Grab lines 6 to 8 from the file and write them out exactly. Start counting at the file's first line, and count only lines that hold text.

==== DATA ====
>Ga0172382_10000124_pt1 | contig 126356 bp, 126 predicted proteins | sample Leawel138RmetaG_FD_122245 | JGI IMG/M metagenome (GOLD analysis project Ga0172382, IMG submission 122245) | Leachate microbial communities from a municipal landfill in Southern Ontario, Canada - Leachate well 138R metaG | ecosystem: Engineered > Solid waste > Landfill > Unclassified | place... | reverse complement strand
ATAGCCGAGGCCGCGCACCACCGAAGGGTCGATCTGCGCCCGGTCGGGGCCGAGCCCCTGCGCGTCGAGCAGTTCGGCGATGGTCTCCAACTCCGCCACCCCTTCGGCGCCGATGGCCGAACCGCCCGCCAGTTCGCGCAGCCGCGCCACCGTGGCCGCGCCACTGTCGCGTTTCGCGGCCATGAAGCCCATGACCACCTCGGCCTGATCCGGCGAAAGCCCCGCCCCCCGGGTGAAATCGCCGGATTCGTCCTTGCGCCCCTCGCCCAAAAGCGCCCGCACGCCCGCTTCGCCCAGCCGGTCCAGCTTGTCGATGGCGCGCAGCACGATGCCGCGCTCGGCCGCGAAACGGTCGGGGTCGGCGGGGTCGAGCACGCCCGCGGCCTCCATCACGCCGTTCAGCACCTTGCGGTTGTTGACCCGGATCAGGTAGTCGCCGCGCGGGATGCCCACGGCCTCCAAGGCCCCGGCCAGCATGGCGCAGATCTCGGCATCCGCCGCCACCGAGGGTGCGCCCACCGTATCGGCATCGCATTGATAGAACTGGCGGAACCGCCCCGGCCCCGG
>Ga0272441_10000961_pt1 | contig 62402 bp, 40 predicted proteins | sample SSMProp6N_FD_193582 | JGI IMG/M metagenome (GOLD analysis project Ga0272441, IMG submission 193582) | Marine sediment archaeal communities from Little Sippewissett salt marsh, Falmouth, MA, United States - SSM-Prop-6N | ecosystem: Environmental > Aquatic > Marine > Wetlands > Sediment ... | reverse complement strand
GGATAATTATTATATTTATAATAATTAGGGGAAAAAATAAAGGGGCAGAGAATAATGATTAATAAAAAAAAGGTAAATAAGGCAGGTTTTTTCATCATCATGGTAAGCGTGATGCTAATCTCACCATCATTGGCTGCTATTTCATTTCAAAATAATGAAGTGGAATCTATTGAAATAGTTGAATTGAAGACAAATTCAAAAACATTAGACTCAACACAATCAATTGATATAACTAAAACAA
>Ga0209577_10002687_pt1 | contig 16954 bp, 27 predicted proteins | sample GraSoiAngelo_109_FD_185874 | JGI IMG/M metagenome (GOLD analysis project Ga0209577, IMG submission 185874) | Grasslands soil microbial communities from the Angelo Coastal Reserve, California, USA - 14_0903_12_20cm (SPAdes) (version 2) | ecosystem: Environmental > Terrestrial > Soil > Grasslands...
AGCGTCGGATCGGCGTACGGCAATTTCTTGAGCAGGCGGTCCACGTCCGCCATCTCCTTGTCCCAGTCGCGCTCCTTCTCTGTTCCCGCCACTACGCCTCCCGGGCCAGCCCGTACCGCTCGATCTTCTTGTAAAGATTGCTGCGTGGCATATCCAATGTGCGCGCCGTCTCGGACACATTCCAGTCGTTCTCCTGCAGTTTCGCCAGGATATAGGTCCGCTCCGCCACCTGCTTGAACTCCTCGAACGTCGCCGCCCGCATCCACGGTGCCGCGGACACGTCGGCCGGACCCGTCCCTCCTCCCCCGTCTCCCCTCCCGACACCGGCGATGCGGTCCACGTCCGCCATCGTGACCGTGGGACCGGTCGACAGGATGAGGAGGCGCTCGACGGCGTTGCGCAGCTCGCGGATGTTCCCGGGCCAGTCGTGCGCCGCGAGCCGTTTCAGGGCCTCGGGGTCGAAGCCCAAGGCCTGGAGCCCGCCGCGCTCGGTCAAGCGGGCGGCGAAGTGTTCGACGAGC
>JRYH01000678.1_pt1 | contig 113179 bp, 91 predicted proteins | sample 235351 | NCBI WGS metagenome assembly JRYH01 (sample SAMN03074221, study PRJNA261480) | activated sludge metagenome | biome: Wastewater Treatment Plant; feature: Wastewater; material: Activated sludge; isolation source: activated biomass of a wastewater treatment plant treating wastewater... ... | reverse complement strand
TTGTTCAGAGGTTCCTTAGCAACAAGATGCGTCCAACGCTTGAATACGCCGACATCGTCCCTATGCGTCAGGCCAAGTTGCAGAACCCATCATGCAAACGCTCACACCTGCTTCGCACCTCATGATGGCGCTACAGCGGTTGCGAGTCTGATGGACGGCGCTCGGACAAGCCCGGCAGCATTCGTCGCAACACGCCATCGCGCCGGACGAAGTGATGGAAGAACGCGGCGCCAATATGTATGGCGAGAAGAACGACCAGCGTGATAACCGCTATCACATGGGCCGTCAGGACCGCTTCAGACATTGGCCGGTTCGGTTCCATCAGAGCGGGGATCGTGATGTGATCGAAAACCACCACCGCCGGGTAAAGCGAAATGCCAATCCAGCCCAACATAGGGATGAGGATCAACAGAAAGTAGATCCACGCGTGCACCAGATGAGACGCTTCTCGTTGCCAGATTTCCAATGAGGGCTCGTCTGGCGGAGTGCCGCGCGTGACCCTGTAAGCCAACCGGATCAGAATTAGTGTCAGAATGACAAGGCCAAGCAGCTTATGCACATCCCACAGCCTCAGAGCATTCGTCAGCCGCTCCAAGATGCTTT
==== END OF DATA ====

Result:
AGCGTCGGATCGGCGTACGGCAATTTCTTGAGCAGGCGGTCCACGTCCGCCATCTCCTTGTCCCAGTCGCGCTCCTTCTCTGTTCCCGCCACTACGCCTCCCGGGCCAGCCCGTACCGCTCGATCTTCTTGTAAAGATTGCTGCGTGGCATATCCAATGTGCGCGCCGTCTCGGACACATTCCAGTCGTTCTCCTGCAGTTTCGCCAGGATATAGGTCCGCTCCGCCACCTGCTTGAACTCCTCGAACGTCGCCGCCCGCATCCACGGTGCCGCGGACACGTCGGCCGGACCCGTCCCTCCTCCCCCGTCTCCCCTCCCGACACCGGCGATGCGGTCCACGTCCGCCATCGTGACCGTGGGACCGGTCGACAGGATGAGGAGGCGCTCGACGGCGTTGCGCAGCTCGCGGATGTTCCCGGGCCAGTCGTGCGCCGCGAGCCGTTTCAGGGCCTCGGGGTCGAAGCCCAAGGCCTGGAGCCCGCCGCGCTCGGTCAAGCGGGCGGCGAAGTGTTCGACGAGC
>JRYH01000678.1_pt1 | contig 113179 bp, 91 predicted proteins | sample 235351 | NCBI WGS metagenome assembly JRYH01 (sample SAMN03074221, study PRJNA261480) | activated sludge metagenome | biome: Wastewater Treatment Plant; feature: Wastewater; material: Activated sludge; isolation source: activated biomass of a wastewater treatment plant treating wastewater... ... | reverse complement strand
TTGTTCAGAGGTTCCTTAGCAACAAGATGCGTCCAACGCTTGAATACGCCGACATCGTCCCTATGCGTCAGGCCAAGTTGCAGAACCCATCATGCAAACGCTCACACCTGCTTCGCACCTCATGATGGCGCTACAGCGGTTGCGAGTCTGATGGACGGCGCTCGGACAAGCCCGGCAGCATTCGTCGCAACACGCCATCGCGCCGGACGAAGTGATGGAAGAACGCGGCGCCAATATGTATGGCGAGAAGAACGACCAGCGTGATAACCGCTATCACATGGGCCGTCAGGACCGCTTCAGACATTGGCCGGTTCGGTTCCATCAGAGCGGGGATCGTGATGTGATCGAAAACCACCACCGCCGGGTAAAGCGAAATGCCAATCCAGCCCAACATAGGGATGAGGATCAACAGAAAGTAGATCCACGCGTGCACCAGATGAGACGCTTCTCGTTGCCAGATTTCCAATGAGGGCTCGTCTGGCGGAGTGCCGCGCGTGACCCTGTAAGCCAACCGGATCAGAATTAGTGTCAGAATGACAAGGCCAAGCAGCTTATGCACATCCCACAGCCTCAGAGCATTCGTCAGCCGCTCCAAGATGCTTT